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Impact and acceptability of lay health trainer-led lifestyle interventions delivered in primary care: a mixed method study

  • Shelina Visram (a1)

Abstract

Aim

To evaluate the impact and acceptability of offering one-to-one lifestyle interventions delivered by lay health trainers in the primary care setting.

Background

Chronic conditions represent major causes of ill-health, avoidable disability, pain and anxiety, and tend to be more prevalent in less affluent groups. This is due, in part, to the link between unhealthy lifestyles and lower socio-economic status, although factors such as poverty, worklessness and social exclusion play a larger role. Lay health trainers were introduced in England with the aim of providing personalised lifestyle advice, support and access to services for people living in disadvantaged areas. There is a body of literature on the effectiveness of lay or community health workers in the management of chronic conditions. However, little is known about their potential to promote lifestyle changes in newly diagnosed patients. An innovative health trainer service was piloted in the primary care setting, to work with people diagnosed with a chronic condition or identified as potentially benefitting from one-to-one support.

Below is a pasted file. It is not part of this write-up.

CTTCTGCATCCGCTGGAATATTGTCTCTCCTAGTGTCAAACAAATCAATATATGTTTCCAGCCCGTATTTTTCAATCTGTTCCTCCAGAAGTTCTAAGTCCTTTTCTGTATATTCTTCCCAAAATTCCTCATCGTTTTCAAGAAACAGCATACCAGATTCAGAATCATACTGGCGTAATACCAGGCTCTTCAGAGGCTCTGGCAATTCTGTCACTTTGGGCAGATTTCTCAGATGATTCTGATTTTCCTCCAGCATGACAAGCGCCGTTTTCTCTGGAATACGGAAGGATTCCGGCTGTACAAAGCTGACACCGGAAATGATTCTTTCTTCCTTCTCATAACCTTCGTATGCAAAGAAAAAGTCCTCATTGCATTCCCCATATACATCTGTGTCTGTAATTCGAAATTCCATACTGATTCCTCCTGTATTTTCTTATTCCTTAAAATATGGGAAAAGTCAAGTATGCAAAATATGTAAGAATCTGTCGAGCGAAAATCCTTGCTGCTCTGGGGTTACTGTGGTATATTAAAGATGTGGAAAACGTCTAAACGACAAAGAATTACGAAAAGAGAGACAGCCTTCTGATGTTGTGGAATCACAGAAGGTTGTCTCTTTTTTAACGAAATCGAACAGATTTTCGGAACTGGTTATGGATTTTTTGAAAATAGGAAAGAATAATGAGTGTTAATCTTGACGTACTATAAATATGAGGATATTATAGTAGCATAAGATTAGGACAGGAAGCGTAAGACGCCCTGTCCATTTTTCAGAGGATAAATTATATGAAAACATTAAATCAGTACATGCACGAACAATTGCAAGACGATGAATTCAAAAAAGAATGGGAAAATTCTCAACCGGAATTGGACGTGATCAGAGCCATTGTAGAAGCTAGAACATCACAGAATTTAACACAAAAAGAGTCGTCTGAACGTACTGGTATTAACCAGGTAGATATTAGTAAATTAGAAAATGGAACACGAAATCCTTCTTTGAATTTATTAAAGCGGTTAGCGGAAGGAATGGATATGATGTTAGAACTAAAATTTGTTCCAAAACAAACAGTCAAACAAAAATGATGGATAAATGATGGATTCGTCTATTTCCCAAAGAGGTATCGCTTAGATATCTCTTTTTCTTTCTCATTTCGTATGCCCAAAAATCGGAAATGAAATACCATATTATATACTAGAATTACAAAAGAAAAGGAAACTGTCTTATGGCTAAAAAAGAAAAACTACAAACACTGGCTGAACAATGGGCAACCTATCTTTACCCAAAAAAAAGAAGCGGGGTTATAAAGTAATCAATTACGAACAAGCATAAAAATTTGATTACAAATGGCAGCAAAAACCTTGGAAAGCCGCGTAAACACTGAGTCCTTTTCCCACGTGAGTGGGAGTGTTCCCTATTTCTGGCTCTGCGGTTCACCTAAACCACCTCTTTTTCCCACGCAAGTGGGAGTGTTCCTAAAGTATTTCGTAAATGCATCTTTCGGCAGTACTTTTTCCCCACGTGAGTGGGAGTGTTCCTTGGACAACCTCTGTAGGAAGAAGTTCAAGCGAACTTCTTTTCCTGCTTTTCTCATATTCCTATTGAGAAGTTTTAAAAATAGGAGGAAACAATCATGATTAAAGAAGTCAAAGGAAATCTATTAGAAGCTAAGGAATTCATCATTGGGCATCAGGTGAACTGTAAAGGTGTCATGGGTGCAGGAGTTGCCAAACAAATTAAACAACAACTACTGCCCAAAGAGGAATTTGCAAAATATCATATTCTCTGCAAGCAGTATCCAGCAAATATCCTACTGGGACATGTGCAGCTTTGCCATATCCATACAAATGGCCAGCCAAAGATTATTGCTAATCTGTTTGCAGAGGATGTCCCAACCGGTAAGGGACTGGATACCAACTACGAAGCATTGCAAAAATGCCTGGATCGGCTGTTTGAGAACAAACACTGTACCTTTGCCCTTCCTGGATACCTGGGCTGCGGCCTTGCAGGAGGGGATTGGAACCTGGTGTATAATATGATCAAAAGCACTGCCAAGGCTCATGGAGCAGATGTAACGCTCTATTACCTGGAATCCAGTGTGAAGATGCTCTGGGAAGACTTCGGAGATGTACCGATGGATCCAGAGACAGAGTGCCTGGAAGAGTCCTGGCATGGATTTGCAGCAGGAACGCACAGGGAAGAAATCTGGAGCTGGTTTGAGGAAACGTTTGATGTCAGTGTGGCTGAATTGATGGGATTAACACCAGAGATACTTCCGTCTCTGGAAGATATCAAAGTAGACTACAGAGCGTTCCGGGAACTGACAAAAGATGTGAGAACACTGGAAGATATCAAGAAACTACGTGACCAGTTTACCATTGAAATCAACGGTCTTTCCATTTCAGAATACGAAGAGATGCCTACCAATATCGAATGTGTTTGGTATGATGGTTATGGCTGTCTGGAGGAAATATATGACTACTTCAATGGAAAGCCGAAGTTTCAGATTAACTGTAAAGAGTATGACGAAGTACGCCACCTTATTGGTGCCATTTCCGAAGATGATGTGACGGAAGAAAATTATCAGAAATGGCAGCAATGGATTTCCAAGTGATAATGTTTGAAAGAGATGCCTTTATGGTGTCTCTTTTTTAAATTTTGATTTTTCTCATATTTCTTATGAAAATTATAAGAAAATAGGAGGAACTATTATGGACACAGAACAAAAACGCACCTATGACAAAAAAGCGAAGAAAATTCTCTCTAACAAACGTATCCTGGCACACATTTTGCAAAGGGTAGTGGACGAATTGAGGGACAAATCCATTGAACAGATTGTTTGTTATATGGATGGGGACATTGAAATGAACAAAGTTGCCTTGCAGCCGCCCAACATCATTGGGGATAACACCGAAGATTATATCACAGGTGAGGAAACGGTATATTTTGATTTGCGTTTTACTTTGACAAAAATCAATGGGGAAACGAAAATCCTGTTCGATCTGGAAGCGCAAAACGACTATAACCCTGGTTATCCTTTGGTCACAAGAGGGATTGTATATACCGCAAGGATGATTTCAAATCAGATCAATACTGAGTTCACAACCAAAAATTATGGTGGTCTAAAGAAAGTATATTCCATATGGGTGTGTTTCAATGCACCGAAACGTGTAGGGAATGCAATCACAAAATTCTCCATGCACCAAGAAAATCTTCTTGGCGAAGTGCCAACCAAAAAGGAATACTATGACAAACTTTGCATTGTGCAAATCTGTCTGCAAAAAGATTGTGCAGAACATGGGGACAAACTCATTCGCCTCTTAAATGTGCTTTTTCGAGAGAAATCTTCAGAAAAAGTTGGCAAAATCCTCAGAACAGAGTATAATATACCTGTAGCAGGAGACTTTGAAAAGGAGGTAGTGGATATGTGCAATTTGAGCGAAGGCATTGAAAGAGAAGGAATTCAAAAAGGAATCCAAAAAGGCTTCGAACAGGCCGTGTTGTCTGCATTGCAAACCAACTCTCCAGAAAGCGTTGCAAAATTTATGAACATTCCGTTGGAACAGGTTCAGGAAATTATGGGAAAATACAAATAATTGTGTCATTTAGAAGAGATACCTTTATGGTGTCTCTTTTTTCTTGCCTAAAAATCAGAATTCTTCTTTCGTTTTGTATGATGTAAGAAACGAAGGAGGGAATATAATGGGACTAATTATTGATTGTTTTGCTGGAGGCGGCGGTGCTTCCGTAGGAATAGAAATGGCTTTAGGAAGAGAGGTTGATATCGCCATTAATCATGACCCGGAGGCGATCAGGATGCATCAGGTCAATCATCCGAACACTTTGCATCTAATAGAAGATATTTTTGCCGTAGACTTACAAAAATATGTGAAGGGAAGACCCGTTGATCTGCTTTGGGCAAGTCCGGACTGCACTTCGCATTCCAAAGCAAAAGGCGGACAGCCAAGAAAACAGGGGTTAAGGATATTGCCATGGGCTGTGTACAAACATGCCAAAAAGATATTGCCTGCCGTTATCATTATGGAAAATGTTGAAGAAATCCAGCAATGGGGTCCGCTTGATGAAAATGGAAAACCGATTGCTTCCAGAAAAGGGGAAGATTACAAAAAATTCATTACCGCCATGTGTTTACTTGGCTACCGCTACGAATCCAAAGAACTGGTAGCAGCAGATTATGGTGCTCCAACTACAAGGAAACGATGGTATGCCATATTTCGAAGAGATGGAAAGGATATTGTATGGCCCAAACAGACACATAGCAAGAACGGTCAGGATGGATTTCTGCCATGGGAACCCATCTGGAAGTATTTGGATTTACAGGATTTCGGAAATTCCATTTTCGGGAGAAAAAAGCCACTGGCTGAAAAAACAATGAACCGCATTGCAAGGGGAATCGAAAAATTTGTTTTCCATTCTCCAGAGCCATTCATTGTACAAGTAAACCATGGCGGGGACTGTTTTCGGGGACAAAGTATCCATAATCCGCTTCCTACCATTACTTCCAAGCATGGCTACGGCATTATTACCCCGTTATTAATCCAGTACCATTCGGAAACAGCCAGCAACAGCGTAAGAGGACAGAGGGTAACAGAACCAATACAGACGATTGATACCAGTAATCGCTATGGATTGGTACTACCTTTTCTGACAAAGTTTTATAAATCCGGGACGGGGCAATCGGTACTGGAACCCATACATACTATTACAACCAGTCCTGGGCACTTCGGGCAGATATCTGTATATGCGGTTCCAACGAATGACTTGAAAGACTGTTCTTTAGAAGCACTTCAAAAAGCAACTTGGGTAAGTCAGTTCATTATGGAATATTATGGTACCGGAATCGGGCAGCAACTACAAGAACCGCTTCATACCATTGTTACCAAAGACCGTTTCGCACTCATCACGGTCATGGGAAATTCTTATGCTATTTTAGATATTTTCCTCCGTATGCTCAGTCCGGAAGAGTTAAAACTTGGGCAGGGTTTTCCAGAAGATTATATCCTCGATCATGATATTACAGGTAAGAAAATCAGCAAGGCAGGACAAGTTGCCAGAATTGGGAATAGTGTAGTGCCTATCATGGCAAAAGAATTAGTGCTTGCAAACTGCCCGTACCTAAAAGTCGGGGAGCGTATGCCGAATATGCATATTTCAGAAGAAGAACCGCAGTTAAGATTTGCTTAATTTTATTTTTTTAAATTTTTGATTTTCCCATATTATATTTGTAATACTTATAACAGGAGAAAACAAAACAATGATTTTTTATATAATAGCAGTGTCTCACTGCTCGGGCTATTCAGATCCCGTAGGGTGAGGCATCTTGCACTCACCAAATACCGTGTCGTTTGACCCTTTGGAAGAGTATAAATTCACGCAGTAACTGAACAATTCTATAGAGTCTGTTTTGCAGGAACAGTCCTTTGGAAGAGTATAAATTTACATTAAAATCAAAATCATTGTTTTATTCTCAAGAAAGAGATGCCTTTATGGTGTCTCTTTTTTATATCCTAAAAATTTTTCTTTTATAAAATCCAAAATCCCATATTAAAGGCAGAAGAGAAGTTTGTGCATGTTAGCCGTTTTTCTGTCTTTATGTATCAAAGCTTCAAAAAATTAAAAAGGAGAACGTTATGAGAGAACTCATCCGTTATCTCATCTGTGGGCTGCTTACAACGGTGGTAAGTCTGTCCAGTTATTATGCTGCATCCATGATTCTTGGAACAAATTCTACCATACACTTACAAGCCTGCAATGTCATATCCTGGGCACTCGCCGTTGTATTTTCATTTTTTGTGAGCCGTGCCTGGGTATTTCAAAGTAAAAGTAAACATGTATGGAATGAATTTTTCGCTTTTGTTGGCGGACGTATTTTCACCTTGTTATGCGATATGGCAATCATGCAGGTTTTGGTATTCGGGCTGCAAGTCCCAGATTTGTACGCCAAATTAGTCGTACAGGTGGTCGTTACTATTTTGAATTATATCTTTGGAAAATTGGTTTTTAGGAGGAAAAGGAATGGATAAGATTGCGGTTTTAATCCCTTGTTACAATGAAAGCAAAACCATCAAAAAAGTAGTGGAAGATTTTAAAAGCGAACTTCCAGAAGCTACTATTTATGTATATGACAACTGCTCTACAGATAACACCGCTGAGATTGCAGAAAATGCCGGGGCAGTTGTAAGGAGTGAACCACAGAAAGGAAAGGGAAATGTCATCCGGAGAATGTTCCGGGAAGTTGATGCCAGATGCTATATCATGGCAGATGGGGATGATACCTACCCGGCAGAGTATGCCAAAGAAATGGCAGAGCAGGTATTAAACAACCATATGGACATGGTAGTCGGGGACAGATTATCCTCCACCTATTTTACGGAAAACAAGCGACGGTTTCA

Methods

A mixed method study design was utilised. Semi-structured interviews and focus groups were conducted with practice staff (n=11) and patients (n=15) from one primary care practice in North East England, United Kingdom. Discussions were audio-recorded and analysed using a thematic content approach. Routinely collected pre-/post-intervention data (n=246 patients at baseline; sample sizes varied at end line) were analysed and appropriate descriptive and summary statistics produced.

Findings

The discussions highlighted a high level of satisfaction with the health trainer model in terms of supporting positive lifestyle changes. Locating the intervention within the practice removed access barriers, particularly for those with long-term conditions. Anecdotal evidence of health improvement was supported by the quantitative analyses, which revealed statistically significant improvements in body mass index, blood pressure, dietary habits, exercise levels, alcohol intake, self-rated health and self-efficacy amongst those who completed the intervention.

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Copyright

Corresponding author

Correspondence to: Dr Shelina Visram, Wolfson Building, School of Medicine, Pharmacy and Health, Durham University, Queen’s Campus, Thornaby, Stockton-on-Tees, TS17 6BH, UK. Email: shelina.visram@durham.ac.uk

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Primary Health Care Research & Development
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